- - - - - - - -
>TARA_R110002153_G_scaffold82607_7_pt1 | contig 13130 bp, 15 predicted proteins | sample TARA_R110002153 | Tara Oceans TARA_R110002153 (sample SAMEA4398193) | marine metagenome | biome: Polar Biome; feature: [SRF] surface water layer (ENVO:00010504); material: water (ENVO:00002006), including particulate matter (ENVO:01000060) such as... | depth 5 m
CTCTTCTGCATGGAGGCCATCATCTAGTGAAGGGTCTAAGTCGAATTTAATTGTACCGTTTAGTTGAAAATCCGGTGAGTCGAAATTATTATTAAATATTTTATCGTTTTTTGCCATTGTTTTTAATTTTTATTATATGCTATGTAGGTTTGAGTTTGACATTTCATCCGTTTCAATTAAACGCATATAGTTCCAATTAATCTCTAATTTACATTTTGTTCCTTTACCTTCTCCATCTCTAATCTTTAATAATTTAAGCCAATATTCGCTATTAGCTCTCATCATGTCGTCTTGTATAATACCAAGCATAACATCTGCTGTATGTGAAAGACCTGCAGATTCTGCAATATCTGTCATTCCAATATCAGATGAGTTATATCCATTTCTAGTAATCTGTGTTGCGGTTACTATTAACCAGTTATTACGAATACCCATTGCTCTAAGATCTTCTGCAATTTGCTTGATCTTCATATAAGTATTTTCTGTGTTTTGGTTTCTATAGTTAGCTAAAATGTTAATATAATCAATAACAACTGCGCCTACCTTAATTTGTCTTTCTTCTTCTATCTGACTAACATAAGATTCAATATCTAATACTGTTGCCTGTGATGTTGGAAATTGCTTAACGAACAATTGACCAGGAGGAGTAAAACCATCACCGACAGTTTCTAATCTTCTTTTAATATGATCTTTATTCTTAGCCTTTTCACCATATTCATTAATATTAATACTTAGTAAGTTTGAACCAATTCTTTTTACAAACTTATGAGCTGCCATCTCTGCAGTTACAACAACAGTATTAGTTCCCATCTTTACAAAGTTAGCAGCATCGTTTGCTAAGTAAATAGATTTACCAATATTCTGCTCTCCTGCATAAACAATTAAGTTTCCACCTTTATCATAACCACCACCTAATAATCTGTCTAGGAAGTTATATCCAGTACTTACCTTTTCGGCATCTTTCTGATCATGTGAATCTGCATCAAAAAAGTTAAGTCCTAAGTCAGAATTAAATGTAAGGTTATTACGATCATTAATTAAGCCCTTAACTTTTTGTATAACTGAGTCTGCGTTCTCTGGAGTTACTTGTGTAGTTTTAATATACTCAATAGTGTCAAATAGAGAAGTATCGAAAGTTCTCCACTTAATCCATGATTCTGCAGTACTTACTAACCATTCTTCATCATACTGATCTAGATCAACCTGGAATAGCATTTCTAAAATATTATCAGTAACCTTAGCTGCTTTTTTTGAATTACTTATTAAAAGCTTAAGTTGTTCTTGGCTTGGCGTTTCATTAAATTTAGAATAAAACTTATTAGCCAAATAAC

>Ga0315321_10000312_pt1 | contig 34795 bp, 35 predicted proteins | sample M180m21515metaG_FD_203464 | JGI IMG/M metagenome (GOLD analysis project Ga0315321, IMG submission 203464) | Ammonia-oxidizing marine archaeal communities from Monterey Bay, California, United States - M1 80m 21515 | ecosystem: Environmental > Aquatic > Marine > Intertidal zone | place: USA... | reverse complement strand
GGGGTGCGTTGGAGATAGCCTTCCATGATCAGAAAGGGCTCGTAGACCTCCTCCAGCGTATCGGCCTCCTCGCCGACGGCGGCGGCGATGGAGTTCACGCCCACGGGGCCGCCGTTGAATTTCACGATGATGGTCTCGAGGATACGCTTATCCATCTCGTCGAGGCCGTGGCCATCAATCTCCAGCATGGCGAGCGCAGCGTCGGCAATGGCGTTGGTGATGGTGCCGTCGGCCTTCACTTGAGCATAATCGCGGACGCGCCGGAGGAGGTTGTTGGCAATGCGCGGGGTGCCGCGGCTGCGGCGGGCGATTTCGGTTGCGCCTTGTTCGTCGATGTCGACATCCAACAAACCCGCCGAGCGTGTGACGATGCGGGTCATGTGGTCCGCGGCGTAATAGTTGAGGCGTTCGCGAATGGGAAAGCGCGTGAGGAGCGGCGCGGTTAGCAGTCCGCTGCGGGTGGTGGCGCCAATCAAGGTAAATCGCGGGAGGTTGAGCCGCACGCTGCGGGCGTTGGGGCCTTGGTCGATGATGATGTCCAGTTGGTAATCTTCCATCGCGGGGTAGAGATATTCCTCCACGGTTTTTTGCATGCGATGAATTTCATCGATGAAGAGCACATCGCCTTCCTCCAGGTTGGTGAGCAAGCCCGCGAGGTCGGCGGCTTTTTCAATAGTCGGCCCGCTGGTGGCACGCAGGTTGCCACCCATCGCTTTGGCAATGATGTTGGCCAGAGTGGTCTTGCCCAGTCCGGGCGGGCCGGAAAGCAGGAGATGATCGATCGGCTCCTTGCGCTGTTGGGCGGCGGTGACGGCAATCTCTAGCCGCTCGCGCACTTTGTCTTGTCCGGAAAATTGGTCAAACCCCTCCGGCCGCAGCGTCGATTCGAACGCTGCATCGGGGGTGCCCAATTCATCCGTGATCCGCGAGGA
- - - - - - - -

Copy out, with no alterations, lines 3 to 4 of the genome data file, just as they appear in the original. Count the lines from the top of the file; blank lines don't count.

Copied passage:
>Ga0315321_10000312_pt1 | contig 34795 bp, 35 predicted proteins | sample M180m21515metaG_FD_203464 | JGI IMG/M metagenome (GOLD analysis project Ga0315321, IMG submission 203464) | Ammonia-oxidizing marine archaeal communities from Monterey Bay, California, United States - M1 80m 21515 | ecosystem: Environmental > Aquatic > Marine > Intertidal zone | place: USA... | reverse complement strand
GGGGTGCGTTGGAGATAGCCTTCCATGATCAGAAAGGGCTCGTAGACCTCCTCCAGCGTATCGGCCTCCTCGCCGACGGCGGCGGCGATGGAGTTCACGCCCACGGGGCCGCCGTTGAATTTCACGATGATGGTCTCGAGGATACGCTTATCCATCTCGTCGAGGCCGTGGCCATCAATCTCCAGCATGGCGAGCGCAGCGTCGGCAATGGCGTTGGTGATGGTGCCGTCGGCCTTCACTTGAGCATAATCGCGGACGCGCCGGAGGAGGTTGTTGGCAATGCGCGGGGTGCCGCGGCTGCGGCGGGCGATTTCGGTTGCGCCTTGTTCGTCGATGTCGACATCCAACAAACCCGCCGAGCGTGTGACGATGCGGGTCATGTGGTCCGCGGCGTAATAGTTGAGGCGTTCGCGAATGGGAAAGCGCGTGAGGAGCGGCGCGGTTAGCAGTCCGCTGCGGGTGGTGGCGCCAATCAAGGTAAATCGCGGGAGGTTGAGCCGCACGCTGCGGGCGTTGGGGCCTTGGTCGATGATGATGTCCAGTTGGTAATCTTCCATCGCGGGGTAGAGATATTCCTCCACGGTTTTTTGCATGCGATGAATTTCATCGATGAAGAGCACATCGCCTTCCTCCAGGTTGGTGAGCAAGCCCGCGAGGTCGGCGGCTTTTTCAATAGTCGGCCCGCTGGTGGCACGCAGGTTGCCACCCATCGCTTTGGCAATGATGTTGGCCAGAGTGGTCTTGCCCAGTCCGGGCGGGCCGGAAAGCAGGAGATGATCGATCGGCTCCTTGCGCTGTTGGGCGGCGGTGACGGCAATCTCTAGCCGCTCGCGCACTTTGTCTTGTCCGGAAAATTGGTCAAACCCCTCCGGCCGCAGCGTCGATTCGAACGCTGCATCGGGGGTGCCCAATTCATCCGTGATCCGCGAGGA